Candace Parker should be an All-Star

Updated: July 24, 2009, 6:16 PM ET
By LZ Granderson | Page 2

I think WNBA action is FAN-tastic.

As a Detroiter, I am proud my defending champion Shock get to visit the White House next week. Cappie Pondexter and Seimone Augustus are my favorite players, and I plan on tuning in for this weekend's All-Star game -- despite the fact the league's most popular player has, incredibly, been left out of the contest.

Candace Parker, who last season became the first WNBA player to win Rookie of the Year and MVP in the same year, was not named a reserve, and quite honestly, my mouth is still hanging open. A struggling league in a rough economy gets a national stage to showcase its best, and Parker, one of the few players with a borderline household name, will not be on the court because she is still rusty after giving birth in May.

[+] EnlargeCandace Parker
Noah Graham/NBAE/Getty ImagesCandace Parker is the WNBA's most marketable star. She should be in the league's All-Star Game.

Now in terms of basketball, no, she should not be an All-Star. She just started playing this month and is averaging 5.8 points per game on 37.5 percent shooting for the Los Angeles Sparks.

But her participation should not be about basketball.

It should be about business.

And when your business is fighting for attention, you don't leave your big guns at home.

I'm not saying CP can single-handedly rescue a league that averaged a lowly 413,000 viewers per game a year ago. But that number, as low as it is, represents an increase, and Parker is the only female baller routinely featured on magazine covers and commercials. Let's face it, when the Houston Comets, a franchise that had won four championships, see their attendance drop by more than 50 percent and eventually fold in less than 10 years, a television contract is hardly a sign the league is on solid ground. I reached out to the league for comment about CP's absence but didn't hear back. Maybe the powers that be are brainstorming ideas of how to correct this problem, but somehow I doubt it.

Now, I know what this sounds like, so let me be clear: Yes, I am suggesting preferential treatment for a star.

I have never been in charge of a professional league or tour of any sort, but there are three things of which I am sure. One, I would always have the Williams sisters on opposite sides of the draw. Two, the All-Star game would never determine home-field/court/ice advantage in the playoffs. And three, my best and most marketable player would be suited up for the All-Star game, especially given Parker's unique situation.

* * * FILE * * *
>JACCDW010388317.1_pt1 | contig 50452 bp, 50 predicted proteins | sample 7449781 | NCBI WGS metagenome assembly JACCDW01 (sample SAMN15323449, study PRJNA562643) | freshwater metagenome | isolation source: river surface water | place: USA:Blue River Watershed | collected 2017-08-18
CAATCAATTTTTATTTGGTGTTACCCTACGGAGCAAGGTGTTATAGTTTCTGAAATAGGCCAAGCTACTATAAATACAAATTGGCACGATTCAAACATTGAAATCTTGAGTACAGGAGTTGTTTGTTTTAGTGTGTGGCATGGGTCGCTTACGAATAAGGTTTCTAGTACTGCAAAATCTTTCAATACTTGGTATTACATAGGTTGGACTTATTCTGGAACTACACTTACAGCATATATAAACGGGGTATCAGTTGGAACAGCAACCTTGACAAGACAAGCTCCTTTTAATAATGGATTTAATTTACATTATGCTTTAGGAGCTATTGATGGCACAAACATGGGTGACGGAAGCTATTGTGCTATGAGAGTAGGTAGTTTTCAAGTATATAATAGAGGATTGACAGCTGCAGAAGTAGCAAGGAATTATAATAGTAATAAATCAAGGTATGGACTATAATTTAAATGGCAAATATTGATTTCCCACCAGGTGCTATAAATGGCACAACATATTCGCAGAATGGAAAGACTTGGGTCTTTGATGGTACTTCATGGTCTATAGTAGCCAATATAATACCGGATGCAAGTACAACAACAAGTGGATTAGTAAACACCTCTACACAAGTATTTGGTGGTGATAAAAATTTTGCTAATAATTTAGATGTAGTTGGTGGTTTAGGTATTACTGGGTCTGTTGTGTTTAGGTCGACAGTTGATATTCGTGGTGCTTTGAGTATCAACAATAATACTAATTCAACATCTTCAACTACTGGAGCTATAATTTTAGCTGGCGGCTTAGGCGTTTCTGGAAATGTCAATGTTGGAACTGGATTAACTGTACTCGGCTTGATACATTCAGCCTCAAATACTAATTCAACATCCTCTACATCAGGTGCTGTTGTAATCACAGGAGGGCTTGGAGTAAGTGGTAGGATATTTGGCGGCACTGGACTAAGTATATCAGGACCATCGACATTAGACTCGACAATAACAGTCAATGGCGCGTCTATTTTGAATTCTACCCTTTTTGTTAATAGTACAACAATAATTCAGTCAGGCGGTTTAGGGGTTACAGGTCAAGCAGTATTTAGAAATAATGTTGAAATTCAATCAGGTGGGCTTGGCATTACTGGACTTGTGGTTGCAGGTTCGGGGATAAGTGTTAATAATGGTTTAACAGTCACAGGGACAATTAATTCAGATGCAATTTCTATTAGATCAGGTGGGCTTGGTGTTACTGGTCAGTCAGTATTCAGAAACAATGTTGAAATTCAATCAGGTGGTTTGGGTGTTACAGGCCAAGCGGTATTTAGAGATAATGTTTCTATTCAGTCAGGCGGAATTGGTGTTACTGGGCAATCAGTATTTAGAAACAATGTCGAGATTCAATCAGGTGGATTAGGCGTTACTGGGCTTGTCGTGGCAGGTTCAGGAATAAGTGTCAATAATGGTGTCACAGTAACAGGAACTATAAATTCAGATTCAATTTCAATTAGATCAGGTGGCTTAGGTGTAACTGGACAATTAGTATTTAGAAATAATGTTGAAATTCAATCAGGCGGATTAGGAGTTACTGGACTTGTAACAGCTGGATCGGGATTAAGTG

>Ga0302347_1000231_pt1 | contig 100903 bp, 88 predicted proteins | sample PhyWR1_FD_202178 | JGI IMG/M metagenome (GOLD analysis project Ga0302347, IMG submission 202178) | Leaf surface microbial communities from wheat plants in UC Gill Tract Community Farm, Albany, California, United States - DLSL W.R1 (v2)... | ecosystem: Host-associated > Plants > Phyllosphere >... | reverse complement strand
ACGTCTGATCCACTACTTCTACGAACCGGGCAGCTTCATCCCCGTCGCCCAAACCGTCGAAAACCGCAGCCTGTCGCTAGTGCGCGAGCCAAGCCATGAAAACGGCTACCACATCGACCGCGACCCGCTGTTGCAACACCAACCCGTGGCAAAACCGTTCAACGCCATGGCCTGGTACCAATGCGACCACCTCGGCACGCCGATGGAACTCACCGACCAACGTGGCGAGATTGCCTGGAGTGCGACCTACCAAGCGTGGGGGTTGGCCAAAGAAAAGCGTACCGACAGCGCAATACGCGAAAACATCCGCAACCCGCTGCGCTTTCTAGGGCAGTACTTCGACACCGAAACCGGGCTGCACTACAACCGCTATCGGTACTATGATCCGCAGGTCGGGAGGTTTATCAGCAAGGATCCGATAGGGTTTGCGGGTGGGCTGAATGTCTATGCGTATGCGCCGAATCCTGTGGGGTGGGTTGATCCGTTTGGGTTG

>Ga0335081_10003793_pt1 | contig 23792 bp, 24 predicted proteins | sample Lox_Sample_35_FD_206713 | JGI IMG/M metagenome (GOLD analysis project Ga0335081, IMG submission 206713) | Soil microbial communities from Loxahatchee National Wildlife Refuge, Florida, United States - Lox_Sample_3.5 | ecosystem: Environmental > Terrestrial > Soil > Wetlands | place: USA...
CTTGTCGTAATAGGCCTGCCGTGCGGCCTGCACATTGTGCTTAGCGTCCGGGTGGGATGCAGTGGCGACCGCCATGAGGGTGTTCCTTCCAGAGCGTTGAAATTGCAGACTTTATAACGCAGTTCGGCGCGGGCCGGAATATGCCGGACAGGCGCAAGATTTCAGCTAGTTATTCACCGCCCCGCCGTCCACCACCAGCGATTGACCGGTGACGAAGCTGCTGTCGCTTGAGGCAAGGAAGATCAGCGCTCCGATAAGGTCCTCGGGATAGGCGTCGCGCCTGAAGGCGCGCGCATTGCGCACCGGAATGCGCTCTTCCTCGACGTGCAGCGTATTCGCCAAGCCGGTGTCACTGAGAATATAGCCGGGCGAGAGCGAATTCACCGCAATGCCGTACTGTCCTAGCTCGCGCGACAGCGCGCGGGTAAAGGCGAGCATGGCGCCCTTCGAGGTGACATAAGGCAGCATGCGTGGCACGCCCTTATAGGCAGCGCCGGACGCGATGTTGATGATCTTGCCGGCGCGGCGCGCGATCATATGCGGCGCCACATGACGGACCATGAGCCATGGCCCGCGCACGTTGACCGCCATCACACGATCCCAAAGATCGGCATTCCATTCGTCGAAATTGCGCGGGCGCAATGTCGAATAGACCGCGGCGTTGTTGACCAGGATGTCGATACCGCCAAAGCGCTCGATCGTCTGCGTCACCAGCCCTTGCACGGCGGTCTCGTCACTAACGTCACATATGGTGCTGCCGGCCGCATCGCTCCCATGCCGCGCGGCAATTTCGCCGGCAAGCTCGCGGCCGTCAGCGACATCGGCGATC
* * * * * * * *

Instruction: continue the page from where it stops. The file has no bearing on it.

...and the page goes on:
This isn't a case of offering a beloved aging star a final high-profile send-off at the expense of a more talented rising star. This isn't about getting the pretty heterosexual girl in front of cameras holding her newborn so suburbia can be comfortable with the product -- a criticism that saddled the WNBA in its infancy. This is about cutting arguably the best female basketball player on the planet some slack because she was pregnant during training camp and is just getting her legs back. Take a poll in any WNBA locker room and ask who the top five players are and see if her name doesn't come up. In just her fourth game back, she had a stat line many pro players -- male or female -- couldn't compile in a week: 10 points, 10 boards, six blocks and five assists. The league should make her an honorary All-Star just for suiting up after giving birth.

Heck, my ex-wife barely got out of bed for two weeks after giving birth.

CP was running suicides.

Yeah, some players might resent CP for getting special treatment but so what? Professional sports don't exist in a vacuum. Management in every business environment in this country has favorites to a degree, and as long as the checks cash, we all just learn to deal with it. Whether the tool of choice is a computer or a hockey puck, the principal still applies.

What's most perplexing to me is the league is already in a marketing pickle because its season begins after Mother's Day, a natural promotional opportunity, and during the NBA and NHL postseason. On top of that, it still hasn't figured out how to cultivate its large lesbian fan base without fearing the alienation of its straight fans. Now, it's shutting out the golden goose, CP, at the most inopportune time, in an attempt to not undermine the integrity of the game by playing favorites. I say compromising the integrity of the game would be making sure Parker's team won by ordering refs to blow the whistle her way.

Why is it insane to consider massaging the rules for an exemplary player who can help a sport's image? All-Star games are a talent exhibition, and having her on the court for 10 minutes is not going to hurt people's impression of the WNBA. But not having her out there robs the league of a great opportunity to generate additional buzz. Since it would be a struggle to find 10 people to name five All-Stars playing this weekend, the WNBA cannot afford to pass up buzz.

That's simply not good for business, and when it's all said and done, that is what the WNBA is -- a business.

LZ Granderson is a senior writer for ESPN The Magazine and a regular contributor to Page 2. He can be reached at

LZ Granderson | email

Senior Writer, ESPN The Magazine